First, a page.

Concrete damage due to oxidation of pyrrhotite-bearing aggregate: a review
Oxidation of pyrrhotite-bearing aggregates is one of the major causes of concrete damage in numerous buildings in Trois-Rivières in Canada and Connecticut in the USA. In the presence of moisture and oxygen, pyrrhotite oxidizes to generate iron-and sulfate-rich secondary minerals that cause internal sulfate attack. Iron sulfides are accessory minerals of different rock types. The distribution of sulfides is often very heterogeneous in terms of aggregate particles, even at the level of the quarries in which some areas may contain copious amounts than others, which complicates the sampling method. Pyrrhotite is a complex mineral with varying chemical composition, crystallographic structure, and specific surface area. These factors influence the reactivity of pyrrhotite. Therefore, it is challenging to control the quality of the aggregate sources.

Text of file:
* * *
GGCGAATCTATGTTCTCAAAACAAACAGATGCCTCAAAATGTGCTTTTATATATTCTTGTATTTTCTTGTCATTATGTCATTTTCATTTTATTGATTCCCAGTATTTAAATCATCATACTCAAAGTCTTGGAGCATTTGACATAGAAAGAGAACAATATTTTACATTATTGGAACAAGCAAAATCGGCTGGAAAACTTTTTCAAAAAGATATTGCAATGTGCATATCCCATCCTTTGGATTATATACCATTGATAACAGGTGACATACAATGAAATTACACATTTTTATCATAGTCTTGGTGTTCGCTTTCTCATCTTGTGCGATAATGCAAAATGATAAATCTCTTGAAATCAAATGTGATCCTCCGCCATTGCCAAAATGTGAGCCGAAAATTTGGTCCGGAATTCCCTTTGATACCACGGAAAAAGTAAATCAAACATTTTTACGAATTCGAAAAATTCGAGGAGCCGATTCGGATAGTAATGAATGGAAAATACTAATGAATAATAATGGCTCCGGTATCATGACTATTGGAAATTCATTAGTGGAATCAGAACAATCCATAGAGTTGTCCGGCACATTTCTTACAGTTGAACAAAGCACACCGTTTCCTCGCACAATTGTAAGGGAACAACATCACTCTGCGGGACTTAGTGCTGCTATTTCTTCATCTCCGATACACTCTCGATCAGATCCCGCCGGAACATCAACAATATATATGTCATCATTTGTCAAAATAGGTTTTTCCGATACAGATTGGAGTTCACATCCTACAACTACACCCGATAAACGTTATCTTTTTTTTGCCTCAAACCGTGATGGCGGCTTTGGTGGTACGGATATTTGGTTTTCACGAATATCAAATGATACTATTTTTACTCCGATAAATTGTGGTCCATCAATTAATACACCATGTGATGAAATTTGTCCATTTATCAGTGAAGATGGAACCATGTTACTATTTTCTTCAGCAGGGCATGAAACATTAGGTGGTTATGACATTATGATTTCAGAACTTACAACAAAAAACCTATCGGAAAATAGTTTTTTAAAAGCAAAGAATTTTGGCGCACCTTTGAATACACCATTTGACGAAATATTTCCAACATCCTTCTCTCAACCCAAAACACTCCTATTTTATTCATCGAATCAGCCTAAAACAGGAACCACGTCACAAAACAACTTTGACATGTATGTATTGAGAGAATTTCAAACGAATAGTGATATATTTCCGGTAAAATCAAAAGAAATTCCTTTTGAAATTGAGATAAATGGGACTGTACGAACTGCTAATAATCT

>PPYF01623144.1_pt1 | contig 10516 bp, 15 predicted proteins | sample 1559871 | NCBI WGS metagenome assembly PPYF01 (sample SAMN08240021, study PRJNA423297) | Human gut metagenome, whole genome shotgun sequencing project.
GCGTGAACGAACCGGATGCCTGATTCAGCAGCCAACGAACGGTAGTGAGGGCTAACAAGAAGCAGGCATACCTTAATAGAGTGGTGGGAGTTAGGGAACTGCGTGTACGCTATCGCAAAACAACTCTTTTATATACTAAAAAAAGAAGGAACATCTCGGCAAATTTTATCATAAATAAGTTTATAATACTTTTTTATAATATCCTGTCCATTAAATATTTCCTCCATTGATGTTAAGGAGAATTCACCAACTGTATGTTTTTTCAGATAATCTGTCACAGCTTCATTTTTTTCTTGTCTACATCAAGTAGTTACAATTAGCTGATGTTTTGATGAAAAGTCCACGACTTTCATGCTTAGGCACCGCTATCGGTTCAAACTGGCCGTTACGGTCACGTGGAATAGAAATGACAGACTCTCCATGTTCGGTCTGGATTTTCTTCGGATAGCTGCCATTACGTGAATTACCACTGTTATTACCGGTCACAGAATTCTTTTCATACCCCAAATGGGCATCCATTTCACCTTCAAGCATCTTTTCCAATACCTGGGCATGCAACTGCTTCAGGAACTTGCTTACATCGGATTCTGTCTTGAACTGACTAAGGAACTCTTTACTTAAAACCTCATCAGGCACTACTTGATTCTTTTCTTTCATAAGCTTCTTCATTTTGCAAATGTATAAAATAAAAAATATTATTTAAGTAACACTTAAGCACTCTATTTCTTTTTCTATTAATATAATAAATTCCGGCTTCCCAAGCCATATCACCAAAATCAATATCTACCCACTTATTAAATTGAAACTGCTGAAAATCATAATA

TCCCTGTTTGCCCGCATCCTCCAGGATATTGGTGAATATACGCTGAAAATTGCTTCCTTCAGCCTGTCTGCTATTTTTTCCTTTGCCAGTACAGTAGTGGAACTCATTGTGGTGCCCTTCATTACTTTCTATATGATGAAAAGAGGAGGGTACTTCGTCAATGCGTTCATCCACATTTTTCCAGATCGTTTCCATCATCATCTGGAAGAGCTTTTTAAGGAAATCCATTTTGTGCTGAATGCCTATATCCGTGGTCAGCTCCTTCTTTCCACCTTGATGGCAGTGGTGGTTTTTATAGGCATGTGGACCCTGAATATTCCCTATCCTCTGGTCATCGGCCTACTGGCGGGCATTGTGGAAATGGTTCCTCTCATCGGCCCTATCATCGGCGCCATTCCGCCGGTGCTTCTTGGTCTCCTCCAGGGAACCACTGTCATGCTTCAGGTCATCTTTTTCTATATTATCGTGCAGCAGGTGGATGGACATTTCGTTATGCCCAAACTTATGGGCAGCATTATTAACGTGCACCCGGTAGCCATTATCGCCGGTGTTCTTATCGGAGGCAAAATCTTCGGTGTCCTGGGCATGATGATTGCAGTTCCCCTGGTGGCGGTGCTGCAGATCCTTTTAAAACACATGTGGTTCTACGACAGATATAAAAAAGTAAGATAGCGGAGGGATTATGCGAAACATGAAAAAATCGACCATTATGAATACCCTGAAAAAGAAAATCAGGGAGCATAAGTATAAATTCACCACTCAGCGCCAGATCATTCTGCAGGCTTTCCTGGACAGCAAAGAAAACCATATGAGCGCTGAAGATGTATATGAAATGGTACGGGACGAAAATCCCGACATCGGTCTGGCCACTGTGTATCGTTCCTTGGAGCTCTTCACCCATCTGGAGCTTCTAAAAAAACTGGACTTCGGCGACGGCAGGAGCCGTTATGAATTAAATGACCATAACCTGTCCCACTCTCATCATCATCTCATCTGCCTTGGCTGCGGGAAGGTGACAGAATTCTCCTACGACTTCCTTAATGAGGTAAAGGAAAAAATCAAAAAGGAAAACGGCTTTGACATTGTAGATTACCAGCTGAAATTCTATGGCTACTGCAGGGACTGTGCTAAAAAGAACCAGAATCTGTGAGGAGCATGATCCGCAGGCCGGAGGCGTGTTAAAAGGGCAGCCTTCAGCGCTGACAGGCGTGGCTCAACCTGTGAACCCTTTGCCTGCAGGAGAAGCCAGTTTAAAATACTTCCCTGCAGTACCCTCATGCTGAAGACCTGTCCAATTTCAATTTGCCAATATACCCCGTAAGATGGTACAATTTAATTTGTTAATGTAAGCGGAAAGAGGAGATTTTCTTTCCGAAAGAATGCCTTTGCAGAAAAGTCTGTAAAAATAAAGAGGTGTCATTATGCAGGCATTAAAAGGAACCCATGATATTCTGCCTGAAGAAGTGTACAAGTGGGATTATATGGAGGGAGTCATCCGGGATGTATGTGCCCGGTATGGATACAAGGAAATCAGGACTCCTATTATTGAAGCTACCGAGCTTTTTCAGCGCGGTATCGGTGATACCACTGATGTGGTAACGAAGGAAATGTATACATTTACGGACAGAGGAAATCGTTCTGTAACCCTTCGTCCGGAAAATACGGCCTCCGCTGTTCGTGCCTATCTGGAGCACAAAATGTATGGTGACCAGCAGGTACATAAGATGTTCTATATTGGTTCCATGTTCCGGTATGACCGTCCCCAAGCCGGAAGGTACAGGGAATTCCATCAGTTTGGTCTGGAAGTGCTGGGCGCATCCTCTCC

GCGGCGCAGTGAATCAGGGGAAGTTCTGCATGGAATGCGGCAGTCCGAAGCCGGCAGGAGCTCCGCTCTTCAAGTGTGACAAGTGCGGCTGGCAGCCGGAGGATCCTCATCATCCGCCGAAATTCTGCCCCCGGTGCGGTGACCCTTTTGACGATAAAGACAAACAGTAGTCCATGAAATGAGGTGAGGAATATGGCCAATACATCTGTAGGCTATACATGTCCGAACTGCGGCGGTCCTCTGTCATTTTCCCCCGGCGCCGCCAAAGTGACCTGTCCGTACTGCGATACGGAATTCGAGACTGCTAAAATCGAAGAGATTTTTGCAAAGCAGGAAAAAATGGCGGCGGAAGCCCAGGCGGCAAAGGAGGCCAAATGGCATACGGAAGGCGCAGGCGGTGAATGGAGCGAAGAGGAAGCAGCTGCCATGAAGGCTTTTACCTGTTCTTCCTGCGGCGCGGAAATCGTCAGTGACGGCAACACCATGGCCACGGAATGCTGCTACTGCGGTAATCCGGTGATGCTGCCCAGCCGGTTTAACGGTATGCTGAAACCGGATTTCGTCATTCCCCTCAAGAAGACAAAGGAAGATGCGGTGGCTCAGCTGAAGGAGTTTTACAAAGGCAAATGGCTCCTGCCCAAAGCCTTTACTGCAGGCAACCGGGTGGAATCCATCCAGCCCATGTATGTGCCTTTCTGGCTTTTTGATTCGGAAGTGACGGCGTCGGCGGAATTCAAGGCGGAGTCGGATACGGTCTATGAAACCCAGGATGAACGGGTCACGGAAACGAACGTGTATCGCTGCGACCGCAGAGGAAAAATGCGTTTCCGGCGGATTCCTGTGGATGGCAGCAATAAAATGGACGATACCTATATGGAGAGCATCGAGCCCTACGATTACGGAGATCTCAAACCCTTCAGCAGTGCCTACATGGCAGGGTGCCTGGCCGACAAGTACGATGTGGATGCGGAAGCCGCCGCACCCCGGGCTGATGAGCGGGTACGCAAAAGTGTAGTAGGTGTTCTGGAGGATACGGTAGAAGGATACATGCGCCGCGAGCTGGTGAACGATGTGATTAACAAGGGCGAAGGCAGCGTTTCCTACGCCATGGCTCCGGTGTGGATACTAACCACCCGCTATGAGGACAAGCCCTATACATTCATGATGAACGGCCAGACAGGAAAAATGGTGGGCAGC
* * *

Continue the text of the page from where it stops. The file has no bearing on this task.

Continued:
In this study, recent advances in the identification and quantification of pyrrhotite to diagnose complicated cases are presented, and a performance-based approach for the quality control of new sources of aggregates is introduced. The performance-based approach is preferred because it eliminates the influence of the oxidation of pyrrhotite.
Copyright (c) 2021 Josée Duchesne, Andrea Rodrigues, Benoit Fournier
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